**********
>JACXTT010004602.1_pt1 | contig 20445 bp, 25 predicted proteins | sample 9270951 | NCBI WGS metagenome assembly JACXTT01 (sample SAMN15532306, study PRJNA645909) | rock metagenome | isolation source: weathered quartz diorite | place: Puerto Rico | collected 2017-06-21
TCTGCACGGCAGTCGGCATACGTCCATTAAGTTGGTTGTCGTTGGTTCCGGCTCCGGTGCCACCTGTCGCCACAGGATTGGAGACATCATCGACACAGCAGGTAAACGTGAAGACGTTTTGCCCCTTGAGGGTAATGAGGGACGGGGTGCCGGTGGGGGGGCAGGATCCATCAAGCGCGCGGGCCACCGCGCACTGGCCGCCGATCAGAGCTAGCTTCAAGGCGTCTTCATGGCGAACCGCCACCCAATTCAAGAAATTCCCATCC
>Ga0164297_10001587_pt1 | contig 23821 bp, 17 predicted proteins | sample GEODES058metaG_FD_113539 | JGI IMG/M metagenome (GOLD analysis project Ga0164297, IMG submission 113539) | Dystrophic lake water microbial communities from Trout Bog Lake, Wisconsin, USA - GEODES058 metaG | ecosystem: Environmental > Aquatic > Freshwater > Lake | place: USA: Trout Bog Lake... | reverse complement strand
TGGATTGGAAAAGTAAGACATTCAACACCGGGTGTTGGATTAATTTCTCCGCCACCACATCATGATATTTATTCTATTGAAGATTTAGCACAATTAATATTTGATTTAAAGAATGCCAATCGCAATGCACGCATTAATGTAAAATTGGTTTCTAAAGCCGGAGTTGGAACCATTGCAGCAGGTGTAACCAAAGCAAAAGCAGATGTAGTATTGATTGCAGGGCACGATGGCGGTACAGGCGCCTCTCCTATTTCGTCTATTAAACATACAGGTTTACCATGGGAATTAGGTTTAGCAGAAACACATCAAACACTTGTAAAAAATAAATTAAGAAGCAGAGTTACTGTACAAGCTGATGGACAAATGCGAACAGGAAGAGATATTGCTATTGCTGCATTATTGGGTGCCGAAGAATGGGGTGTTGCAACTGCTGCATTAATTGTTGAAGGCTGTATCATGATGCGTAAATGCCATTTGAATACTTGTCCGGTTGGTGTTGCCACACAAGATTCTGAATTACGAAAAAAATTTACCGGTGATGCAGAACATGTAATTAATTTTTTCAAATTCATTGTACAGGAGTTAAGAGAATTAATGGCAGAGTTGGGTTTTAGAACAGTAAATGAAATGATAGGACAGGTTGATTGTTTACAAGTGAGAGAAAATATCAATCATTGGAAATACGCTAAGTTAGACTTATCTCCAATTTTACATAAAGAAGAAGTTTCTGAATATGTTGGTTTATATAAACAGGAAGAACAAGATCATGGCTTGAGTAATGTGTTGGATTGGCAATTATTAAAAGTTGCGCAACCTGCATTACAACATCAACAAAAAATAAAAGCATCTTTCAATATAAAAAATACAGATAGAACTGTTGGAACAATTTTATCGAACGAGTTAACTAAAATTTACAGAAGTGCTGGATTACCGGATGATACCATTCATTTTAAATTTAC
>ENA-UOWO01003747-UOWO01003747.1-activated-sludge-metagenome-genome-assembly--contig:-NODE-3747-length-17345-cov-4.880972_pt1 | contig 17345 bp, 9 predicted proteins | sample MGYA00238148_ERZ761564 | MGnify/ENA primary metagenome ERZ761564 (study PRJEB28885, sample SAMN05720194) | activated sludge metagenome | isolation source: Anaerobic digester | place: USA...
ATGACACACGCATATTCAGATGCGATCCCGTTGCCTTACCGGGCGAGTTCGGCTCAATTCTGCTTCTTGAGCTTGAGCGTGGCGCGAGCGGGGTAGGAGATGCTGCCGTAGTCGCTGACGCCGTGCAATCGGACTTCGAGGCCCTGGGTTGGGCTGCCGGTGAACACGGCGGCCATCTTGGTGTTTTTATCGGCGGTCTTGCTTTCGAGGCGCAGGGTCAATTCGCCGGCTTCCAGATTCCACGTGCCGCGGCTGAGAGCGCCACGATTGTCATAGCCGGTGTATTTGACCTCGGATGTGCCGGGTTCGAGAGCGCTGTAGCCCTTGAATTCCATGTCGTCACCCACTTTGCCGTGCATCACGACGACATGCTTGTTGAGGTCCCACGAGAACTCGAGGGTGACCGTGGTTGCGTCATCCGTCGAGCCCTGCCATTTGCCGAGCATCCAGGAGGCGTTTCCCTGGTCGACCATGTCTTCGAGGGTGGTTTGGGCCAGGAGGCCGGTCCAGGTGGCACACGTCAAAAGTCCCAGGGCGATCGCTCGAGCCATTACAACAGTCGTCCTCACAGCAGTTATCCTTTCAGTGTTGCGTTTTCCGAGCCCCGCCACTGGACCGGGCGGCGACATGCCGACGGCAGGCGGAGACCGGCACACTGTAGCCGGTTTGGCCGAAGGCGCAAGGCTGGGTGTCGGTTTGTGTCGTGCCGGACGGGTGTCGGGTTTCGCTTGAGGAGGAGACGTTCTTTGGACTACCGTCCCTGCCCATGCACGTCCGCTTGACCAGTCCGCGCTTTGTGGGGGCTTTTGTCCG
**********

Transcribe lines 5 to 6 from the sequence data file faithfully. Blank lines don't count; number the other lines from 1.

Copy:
>ENA-UOWO01003747-UOWO01003747.1-activated-sludge-metagenome-genome-assembly--contig:-NODE-3747-length-17345-cov-4.880972_pt1 | contig 17345 bp, 9 predicted proteins | sample MGYA00238148_ERZ761564 | MGnify/ENA primary metagenome ERZ761564 (study PRJEB28885, sample SAMN05720194) | activated sludge metagenome | isolation source: Anaerobic digester | place: USA...
ATGACACACGCATATTCAGATGCGATCCCGTTGCCTTACCGGGCGAGTTCGGCTCAATTCTGCTTCTTGAGCTTGAGCGTGGCGCGAGCGGGGTAGGAGATGCTGCCGTAGTCGCTGACGCCGTGCAATCGGACTTCGAGGCCCTGGGTTGGGCTGCCGGTGAACACGGCGGCCATCTTGGTGTTTTTATCGGCGGTCTTGCTTTCGAGGCGCAGGGTCAATTCGCCGGCTTCCAGATTCCACGTGCCGCGGCTGAGAGCGCCACGATTGTCATAGCCGGTGTATTTGACCTCGGATGTGCCGGGTTCGAGAGCGCTGTAGCCCTTGAATTCCATGTCGTCACCCACTTTGCCGTGCATCACGACGACATGCTTGTTGAGGTCCCACGAGAACTCGAGGGTGACCGTGGTTGCGTCATCCGTCGAGCCCTGCCATTTGCCGAGCATCCAGGAGGCGTTTCCCTGGTCGACCATGTCTTCGAGGGTGGTTTGGGCCAGGAGGCCGGTCCAGGTGGCACACGTCAAAAGTCCCAGGGCGATCGCTCGAGCCATTACAACAGTCGTCCTCACAGCAGTTATCCTTTCAGTGTTGCGTTTTCCGAGCCCCGCCACTGGACCGGGCGGCGACATGCCGACGGCAGGCGGAGACCGGCACACTGTAGCCGGTTTGGCCGAAGGCGCAAGGCTGGGTGTCGGTTTGTGTCGTGCCGGACGGGTGTCGGGTTTCGCTTGAGGAGGAGACGTTCTTTGGACTACCGTCCCTGCCCATGCACGTCCGCTTGACCAGTCCGCGCTTTGTGGGGGCTTTTGTCCG